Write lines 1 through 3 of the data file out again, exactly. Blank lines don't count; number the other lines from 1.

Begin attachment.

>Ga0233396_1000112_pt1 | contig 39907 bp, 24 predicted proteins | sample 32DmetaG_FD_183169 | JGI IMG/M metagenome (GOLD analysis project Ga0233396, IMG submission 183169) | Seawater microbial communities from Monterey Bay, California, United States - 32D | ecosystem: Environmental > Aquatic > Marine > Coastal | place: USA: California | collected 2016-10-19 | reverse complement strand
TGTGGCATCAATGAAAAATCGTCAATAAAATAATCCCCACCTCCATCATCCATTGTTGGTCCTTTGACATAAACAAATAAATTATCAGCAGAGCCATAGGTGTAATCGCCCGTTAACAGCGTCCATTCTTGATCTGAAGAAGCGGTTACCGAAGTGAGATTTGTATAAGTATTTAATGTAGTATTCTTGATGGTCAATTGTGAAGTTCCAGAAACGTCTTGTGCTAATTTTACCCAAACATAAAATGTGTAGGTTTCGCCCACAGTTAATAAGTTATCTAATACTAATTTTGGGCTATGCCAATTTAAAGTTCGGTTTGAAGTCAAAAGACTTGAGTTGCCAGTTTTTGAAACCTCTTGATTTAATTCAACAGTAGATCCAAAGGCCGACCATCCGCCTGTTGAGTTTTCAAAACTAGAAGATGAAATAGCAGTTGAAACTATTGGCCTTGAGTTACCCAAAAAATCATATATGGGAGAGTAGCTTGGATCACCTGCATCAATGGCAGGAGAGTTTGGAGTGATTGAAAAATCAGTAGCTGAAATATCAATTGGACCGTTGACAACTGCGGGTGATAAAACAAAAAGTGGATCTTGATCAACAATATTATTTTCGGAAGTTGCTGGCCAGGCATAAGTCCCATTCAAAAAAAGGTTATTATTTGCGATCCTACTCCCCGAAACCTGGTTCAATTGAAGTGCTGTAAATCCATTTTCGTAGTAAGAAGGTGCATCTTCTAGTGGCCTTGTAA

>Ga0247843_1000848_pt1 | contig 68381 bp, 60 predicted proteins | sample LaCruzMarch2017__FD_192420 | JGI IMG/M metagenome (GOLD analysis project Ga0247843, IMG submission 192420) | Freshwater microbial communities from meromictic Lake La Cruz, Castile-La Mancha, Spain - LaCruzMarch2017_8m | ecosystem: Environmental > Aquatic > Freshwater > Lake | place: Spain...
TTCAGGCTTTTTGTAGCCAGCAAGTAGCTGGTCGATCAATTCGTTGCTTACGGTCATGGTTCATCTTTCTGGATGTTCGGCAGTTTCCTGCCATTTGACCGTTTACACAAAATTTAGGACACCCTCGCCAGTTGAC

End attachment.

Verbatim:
>Ga0233396_1000112_pt1 | contig 39907 bp, 24 predicted proteins | sample 32DmetaG_FD_183169 | JGI IMG/M metagenome (GOLD analysis project Ga0233396, IMG submission 183169) | Seawater microbial communities from Monterey Bay, California, United States - 32D | ecosystem: Environmental > Aquatic > Marine > Coastal | place: USA: California | collected 2016-10-19 | reverse complement strand
TGTGGCATCAATGAAAAATCGTCAATAAAATAATCCCCACCTCCATCATCCATTGTTGGTCCTTTGACATAAACAAATAAATTATCAGCAGAGCCATAGGTGTAATCGCCCGTTAACAGCGTCCATTCTTGATCTGAAGAAGCGGTTACCGAAGTGAGATTTGTATAAGTATTTAATGTAGTATTCTTGATGGTCAATTGTGAAGTTCCAGAAACGTCTTGTGCTAATTTTACCCAAACATAAAATGTGTAGGTTTCGCCCACAGTTAATAAGTTATCTAATACTAATTTTGGGCTATGCCAATTTAAAGTTCGGTTTGAAGTCAAAAGACTTGAGTTGCCAGTTTTTGAAACCTCTTGATTTAATTCAACAGTAGATCCAAAGGCCGACCATCCGCCTGTTGAGTTTTCAAAACTAGAAGATGAAATAGCAGTTGAAACTATTGGCCTTGAGTTACCCAAAAAATCATATATGGGAGAGTAGCTTGGATCACCTGCATCAATGGCAGGAGAGTTTGGAGTGATTGAAAAATCAGTAGCTGAAATATCAATTGGACCGTTGACAACTGCGGGTGATAAAACAAAAAGTGGATCTTGATCAACAATATTATTTTCGGAAGTTGCTGGCCAGGCATAAGTCCCATTCAAAAAAAGGTTATTATTTGCGATCCTACTCCCCGAAACCTGGTTCAATTGAAGTGCTGTAAATCCATTTTCGTAGTAAGAAGGTGCATCTTCTAGTGGCCTTGTAA

>Ga0247843_1000848_pt1 | contig 68381 bp, 60 predicted proteins | sample LaCruzMarch2017__FD_192420 | JGI IMG/M metagenome (GOLD analysis project Ga0247843, IMG submission 192420) | Freshwater microbial communities from meromictic Lake La Cruz, Castile-La Mancha, Spain - LaCruzMarch2017_8m | ecosystem: Environmental > Aquatic > Freshwater > Lake | place: Spain...